Pearls & Vodka

Maybe guns aren’t the only problem we have…

While the Duchess of Cambridge, Catherine, beat me to the punch, I have always had a special place in my heart for Prince William.

As a little girl, my daydreams of being a Princess revolved solely around marrying him. I watched in agony as he strolled behind his mother’s casket when she passed away. I was in the 6th grade, and we had a sleepover at my friend Ruth’s house. I felt so badly for Prince Harry and him. And though thousands of miles separated us, I was sure one day I would be a part of his life. As his hair began to fade away, so did my dreams of marrying him. My focus shifted to the wild-child, Prince Harry. I never really had a thing for redheads, but he sure grew up into a handsome young man.

I found my Prince who did not happen to belong to the Royal Family, but my fascination has remained.

I have been so impressed by the lives the two young sons of Diana have lived. And I’m equally inspired by the work they are doing with the Heads Together organization they have founded. Prince William said today, “It was Catherine who first realized that all three of us were working on mental health in our individual areas of focus. She has seen that at the core of adult issues like addiction and family breakdown, unresolved childhood mental health issues were often part of the problem.” [1]

Today is the 25th anniversary of the World Mental Health Day. The World Federation for Mental Health founded the awareness day in 1992, and people have been faithfully participating since then. [2]

The number of people affected by mental illnesses is staggering in our nation.

A few days ago, I wrote about my journey with anxiety to begin to shine a light on an issue in our nation that does not get enough attention, enough funding or enough health-care. Unfortunately, like many, I don’t feel like anything I do will ever be enough until the diseases are eradicated; which I know will not be on this side of Heaven. However, that doesn’t mean we should not stand up and speak out for those who cannot. That doesn’t mean we shouldn’t advocate for those who cannot help themselves. And that doesn’t mean we should not do more every day to better our world.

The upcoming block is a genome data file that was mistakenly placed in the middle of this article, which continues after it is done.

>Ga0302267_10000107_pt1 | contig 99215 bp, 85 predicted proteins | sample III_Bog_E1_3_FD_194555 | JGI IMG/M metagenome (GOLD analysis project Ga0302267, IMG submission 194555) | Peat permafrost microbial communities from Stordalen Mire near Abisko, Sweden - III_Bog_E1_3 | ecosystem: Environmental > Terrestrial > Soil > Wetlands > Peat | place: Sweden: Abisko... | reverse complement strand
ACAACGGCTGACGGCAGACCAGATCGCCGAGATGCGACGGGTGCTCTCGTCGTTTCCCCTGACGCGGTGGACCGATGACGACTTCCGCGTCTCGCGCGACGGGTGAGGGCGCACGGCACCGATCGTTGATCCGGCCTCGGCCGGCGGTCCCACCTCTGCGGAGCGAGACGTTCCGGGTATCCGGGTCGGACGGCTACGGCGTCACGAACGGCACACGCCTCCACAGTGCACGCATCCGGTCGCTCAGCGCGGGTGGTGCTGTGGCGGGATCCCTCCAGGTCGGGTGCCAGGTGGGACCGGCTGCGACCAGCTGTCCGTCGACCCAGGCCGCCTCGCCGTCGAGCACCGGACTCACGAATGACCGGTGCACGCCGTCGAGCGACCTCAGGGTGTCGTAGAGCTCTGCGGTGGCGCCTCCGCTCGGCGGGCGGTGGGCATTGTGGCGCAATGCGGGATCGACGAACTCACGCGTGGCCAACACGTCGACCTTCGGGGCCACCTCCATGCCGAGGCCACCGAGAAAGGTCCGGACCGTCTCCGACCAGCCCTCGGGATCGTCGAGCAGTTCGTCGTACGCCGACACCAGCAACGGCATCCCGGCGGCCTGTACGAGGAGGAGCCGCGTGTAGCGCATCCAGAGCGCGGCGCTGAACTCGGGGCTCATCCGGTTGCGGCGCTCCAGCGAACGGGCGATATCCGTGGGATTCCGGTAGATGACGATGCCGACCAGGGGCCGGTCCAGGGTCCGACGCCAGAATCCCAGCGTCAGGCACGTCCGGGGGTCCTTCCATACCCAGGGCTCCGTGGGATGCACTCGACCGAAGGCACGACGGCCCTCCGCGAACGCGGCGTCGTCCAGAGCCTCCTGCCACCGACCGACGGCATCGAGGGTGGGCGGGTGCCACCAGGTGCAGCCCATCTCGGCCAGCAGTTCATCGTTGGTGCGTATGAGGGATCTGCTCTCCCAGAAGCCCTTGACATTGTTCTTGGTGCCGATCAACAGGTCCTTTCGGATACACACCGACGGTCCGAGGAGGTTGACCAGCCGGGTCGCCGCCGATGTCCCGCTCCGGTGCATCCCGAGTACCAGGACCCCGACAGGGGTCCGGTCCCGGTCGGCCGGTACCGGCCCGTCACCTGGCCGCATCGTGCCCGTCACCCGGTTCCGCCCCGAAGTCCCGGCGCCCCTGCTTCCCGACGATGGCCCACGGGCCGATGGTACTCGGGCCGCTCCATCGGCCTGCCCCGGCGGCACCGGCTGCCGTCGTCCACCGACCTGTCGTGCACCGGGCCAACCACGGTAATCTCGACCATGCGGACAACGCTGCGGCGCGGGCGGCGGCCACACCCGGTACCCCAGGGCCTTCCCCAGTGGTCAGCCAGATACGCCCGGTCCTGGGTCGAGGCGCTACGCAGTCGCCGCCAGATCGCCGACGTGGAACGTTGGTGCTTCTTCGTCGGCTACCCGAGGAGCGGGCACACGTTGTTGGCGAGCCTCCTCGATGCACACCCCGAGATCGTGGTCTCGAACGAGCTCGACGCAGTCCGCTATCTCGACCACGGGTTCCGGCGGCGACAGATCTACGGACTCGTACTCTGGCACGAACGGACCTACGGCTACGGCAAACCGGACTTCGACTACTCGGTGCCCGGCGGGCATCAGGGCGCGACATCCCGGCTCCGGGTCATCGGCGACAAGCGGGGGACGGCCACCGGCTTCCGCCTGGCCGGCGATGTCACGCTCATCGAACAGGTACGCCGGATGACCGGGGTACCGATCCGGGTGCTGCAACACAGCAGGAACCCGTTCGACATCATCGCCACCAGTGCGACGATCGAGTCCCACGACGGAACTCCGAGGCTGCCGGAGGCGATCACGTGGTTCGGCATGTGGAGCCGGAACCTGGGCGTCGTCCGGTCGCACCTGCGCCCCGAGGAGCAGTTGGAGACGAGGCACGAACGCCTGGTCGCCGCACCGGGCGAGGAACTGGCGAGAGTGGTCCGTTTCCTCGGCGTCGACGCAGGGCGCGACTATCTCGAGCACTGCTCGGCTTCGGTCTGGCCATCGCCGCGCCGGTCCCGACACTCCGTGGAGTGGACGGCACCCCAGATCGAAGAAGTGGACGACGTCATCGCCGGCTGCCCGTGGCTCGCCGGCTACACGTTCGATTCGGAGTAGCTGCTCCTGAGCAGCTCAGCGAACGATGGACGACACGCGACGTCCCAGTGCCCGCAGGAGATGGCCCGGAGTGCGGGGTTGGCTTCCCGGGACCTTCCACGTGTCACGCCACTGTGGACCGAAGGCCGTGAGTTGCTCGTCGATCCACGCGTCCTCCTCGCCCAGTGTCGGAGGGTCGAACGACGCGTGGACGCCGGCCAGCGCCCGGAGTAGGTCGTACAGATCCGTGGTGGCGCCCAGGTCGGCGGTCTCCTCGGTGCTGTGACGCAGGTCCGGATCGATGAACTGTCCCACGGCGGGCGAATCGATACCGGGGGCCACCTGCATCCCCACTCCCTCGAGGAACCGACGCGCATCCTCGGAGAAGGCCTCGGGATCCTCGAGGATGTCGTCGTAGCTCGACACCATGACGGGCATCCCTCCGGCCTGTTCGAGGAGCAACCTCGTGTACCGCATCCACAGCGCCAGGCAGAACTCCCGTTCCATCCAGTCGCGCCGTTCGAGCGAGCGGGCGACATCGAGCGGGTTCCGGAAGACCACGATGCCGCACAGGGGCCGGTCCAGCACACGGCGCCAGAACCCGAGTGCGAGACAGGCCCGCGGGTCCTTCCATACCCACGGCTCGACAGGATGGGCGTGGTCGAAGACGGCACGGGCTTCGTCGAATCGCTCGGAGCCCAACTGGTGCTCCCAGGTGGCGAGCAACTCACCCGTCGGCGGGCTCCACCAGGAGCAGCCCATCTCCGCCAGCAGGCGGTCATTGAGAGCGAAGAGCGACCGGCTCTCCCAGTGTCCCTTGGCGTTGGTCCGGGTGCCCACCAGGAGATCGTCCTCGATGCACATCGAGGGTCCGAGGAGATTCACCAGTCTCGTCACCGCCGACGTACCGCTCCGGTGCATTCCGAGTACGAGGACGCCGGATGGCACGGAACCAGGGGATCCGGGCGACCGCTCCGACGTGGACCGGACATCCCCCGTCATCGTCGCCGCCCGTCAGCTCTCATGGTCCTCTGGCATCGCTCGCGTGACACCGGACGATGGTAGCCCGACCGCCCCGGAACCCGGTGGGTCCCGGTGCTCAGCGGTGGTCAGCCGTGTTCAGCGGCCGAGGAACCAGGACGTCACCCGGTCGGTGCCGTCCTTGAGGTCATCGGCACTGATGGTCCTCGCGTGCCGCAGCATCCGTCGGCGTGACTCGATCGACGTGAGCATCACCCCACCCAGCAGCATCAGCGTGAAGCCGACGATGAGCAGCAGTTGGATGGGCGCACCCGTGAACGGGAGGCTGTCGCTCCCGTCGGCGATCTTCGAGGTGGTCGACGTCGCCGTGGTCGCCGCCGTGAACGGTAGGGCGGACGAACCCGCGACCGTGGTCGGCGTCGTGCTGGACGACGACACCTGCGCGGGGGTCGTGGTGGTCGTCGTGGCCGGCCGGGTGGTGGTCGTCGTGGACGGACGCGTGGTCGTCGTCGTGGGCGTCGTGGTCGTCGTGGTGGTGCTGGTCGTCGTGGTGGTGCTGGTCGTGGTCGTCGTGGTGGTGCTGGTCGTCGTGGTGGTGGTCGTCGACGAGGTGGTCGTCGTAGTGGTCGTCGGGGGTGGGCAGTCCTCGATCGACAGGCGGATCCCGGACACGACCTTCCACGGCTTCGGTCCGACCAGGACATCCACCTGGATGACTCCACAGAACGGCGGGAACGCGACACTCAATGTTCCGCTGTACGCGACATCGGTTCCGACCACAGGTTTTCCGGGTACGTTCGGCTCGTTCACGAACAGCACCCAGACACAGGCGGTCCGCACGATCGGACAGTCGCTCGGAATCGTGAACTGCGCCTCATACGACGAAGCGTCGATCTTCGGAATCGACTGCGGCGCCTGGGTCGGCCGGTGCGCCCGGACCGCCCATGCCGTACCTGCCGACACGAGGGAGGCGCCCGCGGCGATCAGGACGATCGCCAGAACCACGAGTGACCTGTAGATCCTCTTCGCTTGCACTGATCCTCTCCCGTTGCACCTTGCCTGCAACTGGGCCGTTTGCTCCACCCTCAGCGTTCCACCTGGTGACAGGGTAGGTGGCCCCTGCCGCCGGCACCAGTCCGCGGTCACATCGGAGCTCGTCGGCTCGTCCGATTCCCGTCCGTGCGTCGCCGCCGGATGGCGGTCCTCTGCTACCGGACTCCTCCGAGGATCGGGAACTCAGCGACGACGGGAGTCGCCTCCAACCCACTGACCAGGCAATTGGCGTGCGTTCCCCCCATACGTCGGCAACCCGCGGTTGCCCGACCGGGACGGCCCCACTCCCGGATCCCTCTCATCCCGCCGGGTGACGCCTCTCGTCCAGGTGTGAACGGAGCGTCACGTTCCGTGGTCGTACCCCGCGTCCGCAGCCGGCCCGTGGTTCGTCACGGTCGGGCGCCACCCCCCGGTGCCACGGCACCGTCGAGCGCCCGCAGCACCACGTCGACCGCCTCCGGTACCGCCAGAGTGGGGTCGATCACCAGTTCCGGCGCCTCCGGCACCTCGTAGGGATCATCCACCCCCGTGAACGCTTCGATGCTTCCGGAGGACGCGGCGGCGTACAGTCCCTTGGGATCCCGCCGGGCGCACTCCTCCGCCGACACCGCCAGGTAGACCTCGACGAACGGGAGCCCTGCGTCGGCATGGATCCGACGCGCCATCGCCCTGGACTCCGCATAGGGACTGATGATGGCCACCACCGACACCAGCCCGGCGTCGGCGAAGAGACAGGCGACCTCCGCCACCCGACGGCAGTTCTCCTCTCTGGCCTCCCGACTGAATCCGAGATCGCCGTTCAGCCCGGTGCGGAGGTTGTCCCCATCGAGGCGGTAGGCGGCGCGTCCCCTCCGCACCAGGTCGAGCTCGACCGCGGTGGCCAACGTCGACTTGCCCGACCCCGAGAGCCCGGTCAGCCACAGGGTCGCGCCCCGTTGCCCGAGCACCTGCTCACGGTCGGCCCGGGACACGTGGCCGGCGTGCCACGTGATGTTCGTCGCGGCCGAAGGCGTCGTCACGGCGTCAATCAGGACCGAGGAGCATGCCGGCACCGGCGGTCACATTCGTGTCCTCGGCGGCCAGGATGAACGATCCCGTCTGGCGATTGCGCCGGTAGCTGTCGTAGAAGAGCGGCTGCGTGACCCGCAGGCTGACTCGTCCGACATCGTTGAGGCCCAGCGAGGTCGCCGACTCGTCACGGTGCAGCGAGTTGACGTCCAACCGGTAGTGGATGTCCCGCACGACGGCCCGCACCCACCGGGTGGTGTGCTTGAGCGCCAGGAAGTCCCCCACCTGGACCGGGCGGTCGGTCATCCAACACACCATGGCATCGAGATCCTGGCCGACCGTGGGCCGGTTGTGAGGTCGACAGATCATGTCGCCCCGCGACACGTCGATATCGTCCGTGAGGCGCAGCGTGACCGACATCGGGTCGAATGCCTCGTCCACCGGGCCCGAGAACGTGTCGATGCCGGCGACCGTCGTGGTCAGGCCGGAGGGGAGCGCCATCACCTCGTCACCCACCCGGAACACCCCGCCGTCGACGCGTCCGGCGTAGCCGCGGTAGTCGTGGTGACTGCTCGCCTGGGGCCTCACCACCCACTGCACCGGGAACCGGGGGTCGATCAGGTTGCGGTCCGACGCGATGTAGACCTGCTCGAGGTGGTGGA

Roughly 43.8 million American adults experience a mental illness in a given year. That’s 1 in every five adults. Somewhere around 8.5 million adults live with schizophrenia or bipolar disorder. And 58 million Americans are suffering from severe depression or an anxiety disorder. I am one of those 58 million Americans, and if you are truly honest with yourself, you might just fall into one of those statistics as well. The gut-wrenching fact is that 90% of those who die by suicide have an underlying mental illness. If you have never lost a friend or loved one to suicide, you will never understand the devastation that is left in the wake of such a tragedy. [3]

The number of Americans who do not receive medical attention for their mental illnesses is crippling. The fact of the matter is we are one of the strongest nations in the world. We claim to be the strongest. Yet we leave such a large portion of our population suffering; whether that’s because of the stigma we place on mental illness, or because of the funding cuts we continue to support that endanger our community mental health systems. Only 41% of adults with a mental health condition even receive treatment. Less than 50% of children ages 8-15 receive mental health services. [3]

If just one person who needs help goes without, we are doing something wrong.

When will we as a nation, say, “enough is enough?”

When will we stop ostracizing our brothers and sisters because of a mental illness?